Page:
CONTRIBUTOR

Liam Birtles
30 OCTOBER 2013

Forget big data, small data is the real revolution

"Big data smacks of the centralization fads we've seen in each computing era. The thought that 'hey there's more data than we can process!' (something which is no doubt always true year-on-year since computing began) is dressed up as the latest trend with associated technology must-haves.

Meanwhile we risk overlooking the much more important story here, the real revolution, which is the mass democratisation of the means of access, storage and processing of data. This story isn't about large organisations running parallel software on tens of thousand of servers, but about more people than ever being able to collaborate effectively around a distributed ecosystem of information, an ecosystem of small data. ...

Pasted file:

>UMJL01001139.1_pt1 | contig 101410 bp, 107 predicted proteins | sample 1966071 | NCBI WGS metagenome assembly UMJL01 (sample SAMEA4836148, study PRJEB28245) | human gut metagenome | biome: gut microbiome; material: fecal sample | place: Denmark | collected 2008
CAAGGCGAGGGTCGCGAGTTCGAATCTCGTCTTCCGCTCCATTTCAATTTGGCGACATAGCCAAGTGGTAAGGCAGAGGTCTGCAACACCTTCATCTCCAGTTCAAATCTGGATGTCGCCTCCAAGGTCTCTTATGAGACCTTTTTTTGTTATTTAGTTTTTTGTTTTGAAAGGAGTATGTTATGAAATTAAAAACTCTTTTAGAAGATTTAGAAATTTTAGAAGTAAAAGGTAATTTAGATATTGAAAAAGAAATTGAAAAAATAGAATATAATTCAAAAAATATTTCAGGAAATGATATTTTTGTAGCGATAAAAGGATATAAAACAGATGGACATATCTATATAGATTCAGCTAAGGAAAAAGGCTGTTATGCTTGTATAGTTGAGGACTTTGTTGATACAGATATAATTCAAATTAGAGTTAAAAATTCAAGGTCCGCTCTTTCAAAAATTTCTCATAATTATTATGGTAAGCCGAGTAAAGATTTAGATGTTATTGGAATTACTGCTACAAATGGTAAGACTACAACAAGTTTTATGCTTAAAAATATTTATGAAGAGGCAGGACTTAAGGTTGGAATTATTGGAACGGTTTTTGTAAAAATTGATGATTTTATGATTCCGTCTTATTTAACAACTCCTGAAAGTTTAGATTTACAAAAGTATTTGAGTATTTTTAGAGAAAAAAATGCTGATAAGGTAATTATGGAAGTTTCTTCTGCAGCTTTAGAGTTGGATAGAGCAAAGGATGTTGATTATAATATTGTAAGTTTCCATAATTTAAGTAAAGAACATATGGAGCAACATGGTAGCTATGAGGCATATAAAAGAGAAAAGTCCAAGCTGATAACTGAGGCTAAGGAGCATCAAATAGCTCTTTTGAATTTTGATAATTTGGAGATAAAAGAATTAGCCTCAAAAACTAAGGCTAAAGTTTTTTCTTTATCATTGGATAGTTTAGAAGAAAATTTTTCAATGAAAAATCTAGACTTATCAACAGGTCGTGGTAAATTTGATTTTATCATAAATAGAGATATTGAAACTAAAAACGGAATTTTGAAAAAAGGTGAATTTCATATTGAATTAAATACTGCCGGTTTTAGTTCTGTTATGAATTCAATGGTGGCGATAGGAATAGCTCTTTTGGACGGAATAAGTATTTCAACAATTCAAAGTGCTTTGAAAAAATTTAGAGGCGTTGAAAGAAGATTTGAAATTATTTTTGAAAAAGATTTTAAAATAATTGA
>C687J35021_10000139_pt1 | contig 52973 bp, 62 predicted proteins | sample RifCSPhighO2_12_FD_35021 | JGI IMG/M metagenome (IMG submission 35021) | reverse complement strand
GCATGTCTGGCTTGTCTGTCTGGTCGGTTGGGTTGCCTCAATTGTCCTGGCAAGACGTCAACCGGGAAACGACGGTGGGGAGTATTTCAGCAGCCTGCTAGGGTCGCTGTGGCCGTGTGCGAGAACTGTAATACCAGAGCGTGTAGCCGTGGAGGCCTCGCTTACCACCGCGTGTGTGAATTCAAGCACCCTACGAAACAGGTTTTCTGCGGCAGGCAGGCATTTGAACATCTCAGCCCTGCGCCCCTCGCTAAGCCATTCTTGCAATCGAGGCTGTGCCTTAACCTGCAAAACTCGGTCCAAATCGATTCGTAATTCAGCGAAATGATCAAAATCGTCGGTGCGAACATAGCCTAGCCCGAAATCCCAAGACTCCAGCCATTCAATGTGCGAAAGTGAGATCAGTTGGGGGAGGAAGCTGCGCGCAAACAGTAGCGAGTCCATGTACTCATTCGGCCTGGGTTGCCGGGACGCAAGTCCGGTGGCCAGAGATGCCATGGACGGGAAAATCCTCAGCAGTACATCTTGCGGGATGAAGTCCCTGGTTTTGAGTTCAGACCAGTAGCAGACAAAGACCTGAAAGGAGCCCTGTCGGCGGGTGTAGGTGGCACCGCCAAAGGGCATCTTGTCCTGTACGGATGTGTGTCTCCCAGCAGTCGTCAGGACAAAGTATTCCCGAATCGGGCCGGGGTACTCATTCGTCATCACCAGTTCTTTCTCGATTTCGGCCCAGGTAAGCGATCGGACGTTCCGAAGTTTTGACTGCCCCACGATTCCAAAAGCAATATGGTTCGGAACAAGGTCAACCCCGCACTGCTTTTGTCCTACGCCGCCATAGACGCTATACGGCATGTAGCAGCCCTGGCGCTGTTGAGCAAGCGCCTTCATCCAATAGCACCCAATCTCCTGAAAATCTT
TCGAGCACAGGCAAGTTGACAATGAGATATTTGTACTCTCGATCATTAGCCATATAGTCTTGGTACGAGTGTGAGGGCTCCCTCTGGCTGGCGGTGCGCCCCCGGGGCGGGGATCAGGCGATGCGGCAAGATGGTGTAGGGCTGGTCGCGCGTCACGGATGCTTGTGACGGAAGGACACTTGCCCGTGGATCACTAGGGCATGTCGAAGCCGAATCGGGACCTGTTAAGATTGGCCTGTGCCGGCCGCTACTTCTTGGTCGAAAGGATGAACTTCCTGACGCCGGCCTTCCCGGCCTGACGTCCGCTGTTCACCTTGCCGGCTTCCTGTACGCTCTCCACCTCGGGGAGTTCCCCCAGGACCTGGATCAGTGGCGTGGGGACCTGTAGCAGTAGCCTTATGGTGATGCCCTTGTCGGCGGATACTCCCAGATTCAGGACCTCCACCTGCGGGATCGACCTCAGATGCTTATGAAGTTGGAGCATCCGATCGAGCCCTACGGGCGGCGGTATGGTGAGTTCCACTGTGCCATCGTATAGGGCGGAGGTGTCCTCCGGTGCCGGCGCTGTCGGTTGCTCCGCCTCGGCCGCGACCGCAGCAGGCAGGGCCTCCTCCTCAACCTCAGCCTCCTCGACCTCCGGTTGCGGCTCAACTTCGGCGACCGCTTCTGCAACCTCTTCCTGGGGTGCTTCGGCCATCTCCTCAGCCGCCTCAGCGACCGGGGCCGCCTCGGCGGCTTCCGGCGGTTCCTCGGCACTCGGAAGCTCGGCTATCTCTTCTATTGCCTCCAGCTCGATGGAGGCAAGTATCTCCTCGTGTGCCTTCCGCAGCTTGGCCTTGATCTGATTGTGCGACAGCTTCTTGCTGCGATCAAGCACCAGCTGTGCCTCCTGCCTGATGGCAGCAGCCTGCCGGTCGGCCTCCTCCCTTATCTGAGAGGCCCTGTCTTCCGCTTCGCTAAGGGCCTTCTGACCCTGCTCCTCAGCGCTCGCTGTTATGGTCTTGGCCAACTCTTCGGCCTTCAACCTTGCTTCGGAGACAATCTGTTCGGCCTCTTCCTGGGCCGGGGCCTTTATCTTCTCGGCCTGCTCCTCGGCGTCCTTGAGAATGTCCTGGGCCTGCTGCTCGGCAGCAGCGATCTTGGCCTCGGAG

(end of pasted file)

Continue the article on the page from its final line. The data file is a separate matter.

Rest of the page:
And when we want to scale up the way to do that is through componentized small data: by creating and integrating small data "packages" not building big data monoliths, by partitioning problems in a way that works across people and organizations, not through creating massive centralized silos.

This next decade belongs to distributed models not centralized ones, to collaboration not control, and to small data not big data."

(Rufus Pollock, 25 April 2013)